Dangus smiled. “I’ve told you many stories, my friend. I fear you’ve heard all the tales I know.”
Roc looked then into his master’s eyes, and because it was a saying in Ice Hall that ‘only fools stare down the falcon,’ Dangus turned his head.
“Tell me,” said Roc. “How did I come to be? I am not as others of my kind. I speak with you creatures. I am fed, and do not hunt for myself. How has this come to pass?”
Dangus was silent for a time. The wheel pulled gently at his hands while Roc waited. Green arcs of aurora flowed across the sky.
“There was once a boy,” he said at last. “A foolish young boy with too much daring and too little heed. It was late in the season, and the ice was melting from the glaciers. His friends, far wiser than he, had already climbed the spires. While the boy wandered at leisure in the pathways of the forest, his friends had already gone among the aeries of the falcon tribe. They had taken their eggs safely down.
“You must understand, Roc, that humans have poor eyesight. We have no wings, and cannot hope to catch our food unaided. That is why we make allies of the birds. That is why this boy climbed, even late in the year, as the ice rotted and crumbled beneath his fingers.
“It was whispered that the best falcons came from the very tops of the mountains. Not to be outdone by his companions, this boy climbed father than was wise. High he went, up above the tree tops, even above the low hanging clouds he climbed, the ground a thing forgotten, a thing imagined far below. He went to the very pinnacle of Old Grayfather, the highest peak in the world, and there he found a nest. There he found the eggs.
“One of these he wrapped in warm cloths and straw, and tucking it inside his shirt, the boy began the journey down. But it was growing dark. He had taken too long in the climbing, and the way down was uncertain. His boots slipped. His fingers loosed. He plunged screaming from the heights. If it were not for the good luck of youth, he surely would have broken his neck for his foolishness. He very nearly died of the cold anyway.
“Unconscious from the fall, the boy only woke from a small sound – pey pey pey – near his heart. Pey pey pey went the cry – pey pey pey – and there was a small touch against his skin, light as sunbeams. It was enough to restore his senses. The new-hatched chick had saved them both.
“From that day the two grew older together, the boy and his falcon. They went out on the totem quest together, and there they met strange people and saw strange sights. A unicorn. A flying mountain. A shadowland and the sea. They were friends together, fought battles together, and today go to fight an evil chieftain and her hordes.”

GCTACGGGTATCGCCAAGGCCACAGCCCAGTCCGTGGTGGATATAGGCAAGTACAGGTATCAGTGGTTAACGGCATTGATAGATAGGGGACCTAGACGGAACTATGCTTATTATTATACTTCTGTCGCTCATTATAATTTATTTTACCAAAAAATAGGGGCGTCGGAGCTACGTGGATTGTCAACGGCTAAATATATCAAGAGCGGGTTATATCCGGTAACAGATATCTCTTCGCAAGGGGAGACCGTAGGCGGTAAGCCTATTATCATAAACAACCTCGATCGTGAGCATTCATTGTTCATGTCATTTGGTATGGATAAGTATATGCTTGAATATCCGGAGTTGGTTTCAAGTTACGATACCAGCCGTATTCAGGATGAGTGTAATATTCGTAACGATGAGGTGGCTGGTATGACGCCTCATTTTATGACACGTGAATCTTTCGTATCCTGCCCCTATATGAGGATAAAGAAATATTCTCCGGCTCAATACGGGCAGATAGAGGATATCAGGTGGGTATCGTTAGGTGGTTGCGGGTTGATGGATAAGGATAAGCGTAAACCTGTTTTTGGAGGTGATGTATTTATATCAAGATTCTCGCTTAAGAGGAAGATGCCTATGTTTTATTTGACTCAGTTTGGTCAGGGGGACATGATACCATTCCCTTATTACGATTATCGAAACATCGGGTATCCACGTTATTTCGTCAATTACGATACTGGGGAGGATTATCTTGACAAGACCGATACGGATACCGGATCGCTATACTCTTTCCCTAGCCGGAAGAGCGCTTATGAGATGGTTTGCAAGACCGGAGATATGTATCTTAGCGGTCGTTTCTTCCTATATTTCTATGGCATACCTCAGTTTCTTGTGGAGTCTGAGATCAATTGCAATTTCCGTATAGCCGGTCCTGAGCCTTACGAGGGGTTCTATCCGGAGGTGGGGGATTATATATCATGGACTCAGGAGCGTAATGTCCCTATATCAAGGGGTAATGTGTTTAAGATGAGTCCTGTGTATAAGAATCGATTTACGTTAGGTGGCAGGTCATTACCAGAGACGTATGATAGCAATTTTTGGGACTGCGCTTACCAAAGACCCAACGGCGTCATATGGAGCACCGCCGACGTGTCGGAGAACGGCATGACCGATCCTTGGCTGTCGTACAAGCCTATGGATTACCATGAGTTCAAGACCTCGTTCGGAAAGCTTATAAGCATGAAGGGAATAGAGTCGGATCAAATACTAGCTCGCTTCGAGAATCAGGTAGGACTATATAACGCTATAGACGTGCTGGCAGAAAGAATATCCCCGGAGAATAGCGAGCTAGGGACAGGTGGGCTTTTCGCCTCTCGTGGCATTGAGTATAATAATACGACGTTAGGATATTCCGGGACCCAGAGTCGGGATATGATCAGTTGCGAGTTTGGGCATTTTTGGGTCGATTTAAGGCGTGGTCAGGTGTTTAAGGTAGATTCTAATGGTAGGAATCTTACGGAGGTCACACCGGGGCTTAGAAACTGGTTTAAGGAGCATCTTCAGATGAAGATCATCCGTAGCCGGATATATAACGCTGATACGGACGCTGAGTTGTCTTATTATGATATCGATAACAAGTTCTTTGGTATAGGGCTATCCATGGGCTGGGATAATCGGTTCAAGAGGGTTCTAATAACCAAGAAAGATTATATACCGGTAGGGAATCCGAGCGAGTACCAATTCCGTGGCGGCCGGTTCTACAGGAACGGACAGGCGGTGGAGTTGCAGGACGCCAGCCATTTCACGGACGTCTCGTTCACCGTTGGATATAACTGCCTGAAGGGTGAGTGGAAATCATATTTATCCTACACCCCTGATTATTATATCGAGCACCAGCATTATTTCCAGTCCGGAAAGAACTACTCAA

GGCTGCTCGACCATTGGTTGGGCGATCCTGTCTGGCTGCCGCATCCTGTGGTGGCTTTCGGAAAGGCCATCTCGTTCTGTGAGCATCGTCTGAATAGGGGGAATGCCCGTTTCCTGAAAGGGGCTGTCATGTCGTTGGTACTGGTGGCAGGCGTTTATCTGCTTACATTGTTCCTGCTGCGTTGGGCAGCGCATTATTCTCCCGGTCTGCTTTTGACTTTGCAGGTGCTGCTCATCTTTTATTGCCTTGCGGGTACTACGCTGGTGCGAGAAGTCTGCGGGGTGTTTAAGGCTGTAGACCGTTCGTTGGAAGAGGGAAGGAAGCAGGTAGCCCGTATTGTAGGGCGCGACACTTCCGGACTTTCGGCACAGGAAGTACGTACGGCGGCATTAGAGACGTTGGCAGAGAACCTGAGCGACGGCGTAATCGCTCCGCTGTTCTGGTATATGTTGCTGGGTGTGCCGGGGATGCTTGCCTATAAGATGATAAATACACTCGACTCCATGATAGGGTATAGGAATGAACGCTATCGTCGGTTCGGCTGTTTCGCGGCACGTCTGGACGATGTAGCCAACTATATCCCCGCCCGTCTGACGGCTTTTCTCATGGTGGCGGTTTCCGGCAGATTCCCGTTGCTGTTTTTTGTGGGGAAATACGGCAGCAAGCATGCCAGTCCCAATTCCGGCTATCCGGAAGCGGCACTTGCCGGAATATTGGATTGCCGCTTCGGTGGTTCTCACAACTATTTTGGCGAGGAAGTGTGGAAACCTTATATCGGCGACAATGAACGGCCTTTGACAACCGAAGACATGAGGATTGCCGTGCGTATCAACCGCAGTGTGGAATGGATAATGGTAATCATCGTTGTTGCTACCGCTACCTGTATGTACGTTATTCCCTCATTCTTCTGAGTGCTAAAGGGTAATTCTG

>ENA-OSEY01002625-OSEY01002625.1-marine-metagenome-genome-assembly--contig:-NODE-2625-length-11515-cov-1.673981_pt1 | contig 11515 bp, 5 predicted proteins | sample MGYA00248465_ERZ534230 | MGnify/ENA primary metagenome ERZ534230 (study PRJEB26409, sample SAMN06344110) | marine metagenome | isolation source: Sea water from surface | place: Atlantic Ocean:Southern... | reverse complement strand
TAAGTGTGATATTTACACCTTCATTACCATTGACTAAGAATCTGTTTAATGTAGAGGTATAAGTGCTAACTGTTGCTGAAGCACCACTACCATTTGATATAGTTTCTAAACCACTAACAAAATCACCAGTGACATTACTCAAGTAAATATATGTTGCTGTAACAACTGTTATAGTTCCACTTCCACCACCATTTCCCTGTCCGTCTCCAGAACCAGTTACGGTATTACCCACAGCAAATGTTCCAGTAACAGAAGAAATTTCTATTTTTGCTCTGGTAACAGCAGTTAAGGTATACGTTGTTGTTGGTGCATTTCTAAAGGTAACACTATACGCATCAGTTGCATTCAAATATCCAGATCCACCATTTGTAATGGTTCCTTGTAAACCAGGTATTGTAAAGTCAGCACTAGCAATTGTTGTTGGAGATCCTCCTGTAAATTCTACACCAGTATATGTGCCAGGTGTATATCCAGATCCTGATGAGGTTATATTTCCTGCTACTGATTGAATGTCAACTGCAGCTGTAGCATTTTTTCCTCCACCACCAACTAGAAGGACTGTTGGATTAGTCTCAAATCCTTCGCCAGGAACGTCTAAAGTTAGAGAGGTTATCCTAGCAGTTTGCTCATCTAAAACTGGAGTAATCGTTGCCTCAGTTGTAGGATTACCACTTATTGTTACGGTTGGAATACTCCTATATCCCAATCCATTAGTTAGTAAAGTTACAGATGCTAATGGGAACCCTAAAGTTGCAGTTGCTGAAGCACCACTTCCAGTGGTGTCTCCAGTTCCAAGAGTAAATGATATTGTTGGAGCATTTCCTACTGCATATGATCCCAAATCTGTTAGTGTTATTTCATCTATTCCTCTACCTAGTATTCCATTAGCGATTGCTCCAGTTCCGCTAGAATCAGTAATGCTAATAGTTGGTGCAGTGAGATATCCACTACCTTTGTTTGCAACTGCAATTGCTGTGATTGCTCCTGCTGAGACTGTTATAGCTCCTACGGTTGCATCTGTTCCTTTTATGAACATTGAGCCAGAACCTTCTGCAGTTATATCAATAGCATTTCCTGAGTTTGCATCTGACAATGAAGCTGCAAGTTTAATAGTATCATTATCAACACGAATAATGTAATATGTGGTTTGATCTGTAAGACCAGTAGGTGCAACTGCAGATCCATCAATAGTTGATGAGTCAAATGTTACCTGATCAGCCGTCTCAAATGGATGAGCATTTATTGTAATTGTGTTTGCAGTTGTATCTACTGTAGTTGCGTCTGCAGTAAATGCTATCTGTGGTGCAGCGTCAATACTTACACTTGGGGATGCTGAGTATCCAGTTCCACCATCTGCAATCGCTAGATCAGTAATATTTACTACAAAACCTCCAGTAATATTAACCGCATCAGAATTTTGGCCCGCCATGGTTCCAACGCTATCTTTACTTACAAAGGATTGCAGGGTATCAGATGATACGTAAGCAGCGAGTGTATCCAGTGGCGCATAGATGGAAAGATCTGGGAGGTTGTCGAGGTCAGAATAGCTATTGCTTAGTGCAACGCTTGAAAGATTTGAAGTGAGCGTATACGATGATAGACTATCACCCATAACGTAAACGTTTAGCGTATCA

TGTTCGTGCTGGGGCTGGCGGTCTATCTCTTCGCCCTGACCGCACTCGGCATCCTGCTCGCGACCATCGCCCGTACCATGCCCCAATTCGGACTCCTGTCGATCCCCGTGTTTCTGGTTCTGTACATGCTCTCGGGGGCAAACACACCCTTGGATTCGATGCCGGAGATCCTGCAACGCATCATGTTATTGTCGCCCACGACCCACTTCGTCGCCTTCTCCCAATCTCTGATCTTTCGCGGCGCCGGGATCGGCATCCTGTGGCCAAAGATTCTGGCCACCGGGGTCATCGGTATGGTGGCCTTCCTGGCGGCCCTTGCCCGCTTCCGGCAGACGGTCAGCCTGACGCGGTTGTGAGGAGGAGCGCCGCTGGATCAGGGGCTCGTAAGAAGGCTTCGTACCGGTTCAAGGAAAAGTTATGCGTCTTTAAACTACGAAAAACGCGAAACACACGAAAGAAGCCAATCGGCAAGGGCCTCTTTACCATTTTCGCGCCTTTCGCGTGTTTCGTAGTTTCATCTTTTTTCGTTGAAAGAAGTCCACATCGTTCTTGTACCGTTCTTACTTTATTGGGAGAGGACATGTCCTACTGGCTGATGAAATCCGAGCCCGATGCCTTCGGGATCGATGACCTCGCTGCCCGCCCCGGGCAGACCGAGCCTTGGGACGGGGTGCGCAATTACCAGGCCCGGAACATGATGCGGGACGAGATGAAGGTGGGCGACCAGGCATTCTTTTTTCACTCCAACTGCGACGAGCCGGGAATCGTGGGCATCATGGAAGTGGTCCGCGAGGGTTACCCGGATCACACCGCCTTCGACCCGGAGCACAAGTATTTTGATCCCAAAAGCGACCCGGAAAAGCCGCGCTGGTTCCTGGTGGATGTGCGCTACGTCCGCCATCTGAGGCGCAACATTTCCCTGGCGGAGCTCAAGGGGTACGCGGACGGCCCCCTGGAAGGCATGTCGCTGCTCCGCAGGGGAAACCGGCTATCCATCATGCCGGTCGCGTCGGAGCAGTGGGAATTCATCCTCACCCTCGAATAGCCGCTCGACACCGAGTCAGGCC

Dangus finished speaking. The ice beat a tattoo against the hull. The wind ruffled Roc’s feathers.
“That is a good story,” said the bird. He opened his wings and jump-flew to Dangus’s shoulder. “But how is it that I speak? That you did not say.”
Dangus sighed. “I do not know. It was during our year in the wild, after we met Thuna and before we met the others. I still despaired of my totem quest, unable to complete my task and unable to return home. With no other company I spoke to you. I told you stories, tales of heroes and ancestors and animals, and one night you said, ‘Tell me another.’ So I did. That is all I know.”
The bird shook his head, an oddly human gesture. There was much of humanity in him now. “It is because you are what you are. You became a Champion. You passed some of that power to me.”
“I think that is true, yes.”
They listened to waves and the wind for a time. The sky flickered and danced. Roc said, “It is not a gift, this mind you’ve given me. This speaking. I worry for my people. These invaders from from the metal place burn the world before them. These Deathlords are wicked, and destroy without reason. What will become of the animal tribes? What will become of our aeries and our eggs?”
Dangus smiled. “But we are heroes of legend,” he said. “Surely that will not come to pass.”
“Yes,” said the falcon. “Surely.”
He left Dangus to pilot the ship, flying high to roost at the top of a mast. The kestrel looked back towards land, across the watery distance to his home. There was so much danger out amongst the world of man. Predators stalked the cliff face, eager to plunder the nest of Creation, and they were not kindhearted boys looking for eggs. They would destroy. They would kill. And what could he do protect his people? What could a falcon do to save the world?